Updated Resource Depletion Graph and Timeline
I am trying to add meaningful and appealing graphs and illustrations to my posts here (and to my seminars) but it is a struggle for me as I do not have natural graphic talent. The effort is a process of trail, error, and migration toward improved designs. I hope you will forgive me if I post a few trial efforts here, as I did earlier in the week with the first resource depletion graph. That post has now been deleted and it is replaced by the graph below, which I still consider to be a work in progress. The graph is meant to represent my best estimate (based on available data and trend lines) of when we will be depleting critical resources. More importantly for the purposes of this blog is the color gradient in the chart, from blue to red, where increasing gradients of red equal increasing societal impacts. The natural tendency when looking at a depletion graph (without the gradient) is to look at the end point (90-100% depletion) and look at the corresponding date and think, “okay, that is when it gets bad”, when in fact the effects of resource depletion are felt by society much, much earlier. In the current situation, we are only 20-30% depleted in the selected critical resources, but we already see impacts in our society. Specifically, we see impacts in societies that are the most fragile (those with few resources, with weak governance systems, with multiple resource depletion issues, etc.). The impact moves up through stronger societies as resources are increasingly depleted, until the impact level is profound and extreme (all red). As you look at the graph (and assuming it is more or less correct) you see that we rapidly experience greater and greater impact over the next 8 years (through 2020), and move from there to successively more profound levels of impact. In other words, we are very much into the troubled waters already and headed into the teeth of the storm. If that metaphor does not suit you, you can simply way we are headed into the time of trouble. Either way, note that simultaneous depletion of several critical resources above the 50% level significantly brings about the conditions necessary to fulfill, in part, the prophecies of Matthew 24:6-8.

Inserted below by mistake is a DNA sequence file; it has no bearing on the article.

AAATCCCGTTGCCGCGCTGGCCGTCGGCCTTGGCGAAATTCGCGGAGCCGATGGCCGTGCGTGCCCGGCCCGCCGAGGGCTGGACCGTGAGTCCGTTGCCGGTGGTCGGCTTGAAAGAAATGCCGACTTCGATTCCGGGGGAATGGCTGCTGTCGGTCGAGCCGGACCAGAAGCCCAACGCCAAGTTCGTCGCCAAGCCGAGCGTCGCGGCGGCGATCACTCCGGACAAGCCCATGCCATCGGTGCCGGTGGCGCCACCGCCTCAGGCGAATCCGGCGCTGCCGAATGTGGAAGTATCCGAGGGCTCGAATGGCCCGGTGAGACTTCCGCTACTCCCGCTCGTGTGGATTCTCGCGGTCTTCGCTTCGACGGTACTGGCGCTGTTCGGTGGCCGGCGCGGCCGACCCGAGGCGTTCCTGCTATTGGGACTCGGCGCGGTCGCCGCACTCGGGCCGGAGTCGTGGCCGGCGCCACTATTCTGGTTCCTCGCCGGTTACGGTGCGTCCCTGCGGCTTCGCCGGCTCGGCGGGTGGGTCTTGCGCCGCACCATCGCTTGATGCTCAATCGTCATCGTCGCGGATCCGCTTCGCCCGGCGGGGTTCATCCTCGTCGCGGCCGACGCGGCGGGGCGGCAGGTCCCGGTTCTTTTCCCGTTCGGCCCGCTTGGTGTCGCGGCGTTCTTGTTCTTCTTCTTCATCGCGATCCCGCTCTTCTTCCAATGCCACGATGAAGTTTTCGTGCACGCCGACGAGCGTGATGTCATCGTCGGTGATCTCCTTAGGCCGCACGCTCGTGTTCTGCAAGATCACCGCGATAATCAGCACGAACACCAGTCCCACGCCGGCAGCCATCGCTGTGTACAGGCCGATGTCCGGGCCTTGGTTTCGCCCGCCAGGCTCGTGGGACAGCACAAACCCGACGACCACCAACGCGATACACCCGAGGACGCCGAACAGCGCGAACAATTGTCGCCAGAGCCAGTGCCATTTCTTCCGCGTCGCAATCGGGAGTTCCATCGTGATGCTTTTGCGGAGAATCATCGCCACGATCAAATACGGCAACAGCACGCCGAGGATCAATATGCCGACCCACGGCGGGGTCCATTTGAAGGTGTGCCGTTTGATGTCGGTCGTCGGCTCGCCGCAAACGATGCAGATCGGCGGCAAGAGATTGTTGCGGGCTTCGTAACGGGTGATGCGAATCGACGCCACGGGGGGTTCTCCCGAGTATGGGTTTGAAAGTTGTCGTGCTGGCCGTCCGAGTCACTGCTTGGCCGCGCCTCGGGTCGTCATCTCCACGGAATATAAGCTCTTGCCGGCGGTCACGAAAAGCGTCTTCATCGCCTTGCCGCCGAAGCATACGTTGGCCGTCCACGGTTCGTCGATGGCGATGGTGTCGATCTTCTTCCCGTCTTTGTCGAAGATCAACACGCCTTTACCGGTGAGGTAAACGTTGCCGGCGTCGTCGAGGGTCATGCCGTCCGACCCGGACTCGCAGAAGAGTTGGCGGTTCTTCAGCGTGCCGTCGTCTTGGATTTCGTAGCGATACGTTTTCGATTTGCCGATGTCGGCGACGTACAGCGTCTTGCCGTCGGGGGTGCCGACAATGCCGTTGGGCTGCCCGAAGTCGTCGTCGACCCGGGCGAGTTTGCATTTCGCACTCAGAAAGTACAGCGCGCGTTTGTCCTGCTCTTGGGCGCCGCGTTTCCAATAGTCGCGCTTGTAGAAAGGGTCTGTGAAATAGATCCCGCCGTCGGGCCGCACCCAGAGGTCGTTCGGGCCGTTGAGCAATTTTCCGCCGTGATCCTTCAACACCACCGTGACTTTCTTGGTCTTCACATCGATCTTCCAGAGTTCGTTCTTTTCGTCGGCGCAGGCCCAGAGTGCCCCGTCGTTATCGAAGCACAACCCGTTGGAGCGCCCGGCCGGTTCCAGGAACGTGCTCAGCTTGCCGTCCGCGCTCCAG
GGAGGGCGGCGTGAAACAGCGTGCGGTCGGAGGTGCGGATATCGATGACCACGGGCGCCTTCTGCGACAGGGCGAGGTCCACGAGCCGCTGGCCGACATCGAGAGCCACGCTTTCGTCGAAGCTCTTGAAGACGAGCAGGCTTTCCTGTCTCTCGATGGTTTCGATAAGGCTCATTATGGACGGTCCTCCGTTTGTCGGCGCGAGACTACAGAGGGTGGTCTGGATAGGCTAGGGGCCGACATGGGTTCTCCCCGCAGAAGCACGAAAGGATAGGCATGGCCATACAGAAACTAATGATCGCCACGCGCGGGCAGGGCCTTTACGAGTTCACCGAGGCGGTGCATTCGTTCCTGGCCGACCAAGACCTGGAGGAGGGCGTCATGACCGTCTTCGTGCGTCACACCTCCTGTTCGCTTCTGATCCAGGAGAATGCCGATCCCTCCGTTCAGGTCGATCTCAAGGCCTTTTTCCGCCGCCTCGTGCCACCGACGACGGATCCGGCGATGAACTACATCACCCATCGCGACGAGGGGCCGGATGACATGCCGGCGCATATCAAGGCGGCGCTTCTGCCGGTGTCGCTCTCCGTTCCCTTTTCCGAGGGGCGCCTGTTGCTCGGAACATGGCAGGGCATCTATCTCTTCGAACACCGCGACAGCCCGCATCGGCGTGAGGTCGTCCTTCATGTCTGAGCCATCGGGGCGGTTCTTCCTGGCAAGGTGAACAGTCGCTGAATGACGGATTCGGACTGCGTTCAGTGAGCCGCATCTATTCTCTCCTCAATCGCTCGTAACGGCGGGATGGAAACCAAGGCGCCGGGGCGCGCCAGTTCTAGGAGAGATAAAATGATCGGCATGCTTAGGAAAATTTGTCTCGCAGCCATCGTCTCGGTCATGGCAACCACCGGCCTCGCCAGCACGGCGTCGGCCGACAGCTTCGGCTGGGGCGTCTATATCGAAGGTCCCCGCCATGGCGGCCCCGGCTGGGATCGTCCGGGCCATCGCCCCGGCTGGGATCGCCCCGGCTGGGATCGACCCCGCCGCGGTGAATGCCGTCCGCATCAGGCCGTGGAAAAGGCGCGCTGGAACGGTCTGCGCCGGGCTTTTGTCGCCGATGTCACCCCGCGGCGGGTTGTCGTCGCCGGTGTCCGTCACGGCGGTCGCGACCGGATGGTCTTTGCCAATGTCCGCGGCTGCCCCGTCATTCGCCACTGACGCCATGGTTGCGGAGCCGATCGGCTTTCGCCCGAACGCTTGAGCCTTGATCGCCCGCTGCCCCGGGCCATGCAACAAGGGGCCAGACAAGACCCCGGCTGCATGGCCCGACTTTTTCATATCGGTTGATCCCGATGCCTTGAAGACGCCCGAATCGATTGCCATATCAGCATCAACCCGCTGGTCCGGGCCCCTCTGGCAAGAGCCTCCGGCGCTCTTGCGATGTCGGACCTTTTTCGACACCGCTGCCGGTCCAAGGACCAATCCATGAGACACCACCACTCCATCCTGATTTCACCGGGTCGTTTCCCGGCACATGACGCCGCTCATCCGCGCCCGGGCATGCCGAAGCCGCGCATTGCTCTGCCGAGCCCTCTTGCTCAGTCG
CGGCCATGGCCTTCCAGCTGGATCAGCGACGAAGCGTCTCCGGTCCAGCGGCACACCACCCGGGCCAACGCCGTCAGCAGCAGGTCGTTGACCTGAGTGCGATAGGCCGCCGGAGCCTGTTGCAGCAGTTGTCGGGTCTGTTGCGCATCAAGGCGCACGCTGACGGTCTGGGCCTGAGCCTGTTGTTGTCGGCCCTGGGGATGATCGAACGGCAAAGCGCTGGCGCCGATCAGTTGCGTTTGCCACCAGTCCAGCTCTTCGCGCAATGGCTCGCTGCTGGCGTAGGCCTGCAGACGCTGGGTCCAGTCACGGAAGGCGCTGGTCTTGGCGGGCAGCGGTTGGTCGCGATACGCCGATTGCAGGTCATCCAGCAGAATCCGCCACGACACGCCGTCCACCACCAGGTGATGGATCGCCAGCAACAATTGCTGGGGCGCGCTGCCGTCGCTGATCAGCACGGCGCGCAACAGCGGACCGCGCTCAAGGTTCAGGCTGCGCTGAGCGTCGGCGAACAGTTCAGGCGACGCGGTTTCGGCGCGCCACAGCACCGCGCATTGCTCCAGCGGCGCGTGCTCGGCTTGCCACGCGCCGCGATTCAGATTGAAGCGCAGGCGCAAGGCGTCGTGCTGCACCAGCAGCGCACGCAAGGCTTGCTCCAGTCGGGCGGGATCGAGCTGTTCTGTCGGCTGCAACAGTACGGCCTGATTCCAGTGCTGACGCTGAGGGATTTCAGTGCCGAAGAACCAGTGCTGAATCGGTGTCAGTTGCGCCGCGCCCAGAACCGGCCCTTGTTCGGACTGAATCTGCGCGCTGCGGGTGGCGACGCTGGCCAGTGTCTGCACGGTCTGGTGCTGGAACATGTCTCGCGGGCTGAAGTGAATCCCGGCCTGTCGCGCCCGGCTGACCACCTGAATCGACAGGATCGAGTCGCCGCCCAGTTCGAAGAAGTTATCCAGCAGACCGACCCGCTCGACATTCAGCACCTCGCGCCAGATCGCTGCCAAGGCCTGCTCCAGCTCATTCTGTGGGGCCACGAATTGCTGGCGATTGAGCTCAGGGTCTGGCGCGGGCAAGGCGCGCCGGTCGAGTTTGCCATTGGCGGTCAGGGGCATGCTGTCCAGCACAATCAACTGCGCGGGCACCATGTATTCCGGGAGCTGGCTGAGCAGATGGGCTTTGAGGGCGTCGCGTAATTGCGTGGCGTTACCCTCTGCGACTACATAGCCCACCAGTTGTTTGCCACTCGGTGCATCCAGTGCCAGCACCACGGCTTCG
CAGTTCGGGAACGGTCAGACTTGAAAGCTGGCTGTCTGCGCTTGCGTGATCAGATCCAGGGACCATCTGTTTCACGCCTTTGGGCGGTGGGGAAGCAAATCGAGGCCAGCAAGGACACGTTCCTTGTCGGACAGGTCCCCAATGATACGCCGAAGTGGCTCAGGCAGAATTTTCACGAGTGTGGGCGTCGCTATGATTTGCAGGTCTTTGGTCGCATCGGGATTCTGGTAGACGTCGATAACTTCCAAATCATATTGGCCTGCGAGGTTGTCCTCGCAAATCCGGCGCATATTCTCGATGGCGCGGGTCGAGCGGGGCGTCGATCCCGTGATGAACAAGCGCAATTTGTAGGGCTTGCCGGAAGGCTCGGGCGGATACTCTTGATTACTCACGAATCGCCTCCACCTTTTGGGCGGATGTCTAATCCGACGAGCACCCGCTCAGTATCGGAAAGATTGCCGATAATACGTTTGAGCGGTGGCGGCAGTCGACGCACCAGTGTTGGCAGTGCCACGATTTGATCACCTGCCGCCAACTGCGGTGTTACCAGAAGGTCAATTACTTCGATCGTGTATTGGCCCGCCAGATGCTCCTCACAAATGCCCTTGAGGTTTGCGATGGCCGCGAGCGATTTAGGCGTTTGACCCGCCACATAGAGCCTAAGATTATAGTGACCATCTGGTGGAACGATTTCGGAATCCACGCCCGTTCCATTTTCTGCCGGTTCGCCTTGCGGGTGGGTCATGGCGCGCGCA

I do not offer this graph and accompanying timeline as a prediction of when Christ will come; such an effort would be folly for Christ can hasten or delay His coming and can certainly change events here on earth. Or, I could simply be wrong in my expectation of the nearness of Christ’s coming – generations of Christians have been wrong before me but worked with urgency as a result of their expectations, and thus served Christ well.
I guess what I am trying to say is that the graph below may be worthy of your prayerful consideration. I will follow this up with a similar graph looking at the decay of global systems (an effort that will involve considerable surmise and guess work) and a third graph that looks at disasters and extreme weather events and their societal impact.
I appreciate any comments while I try to improve these graphs and make them into fit communication vehicles.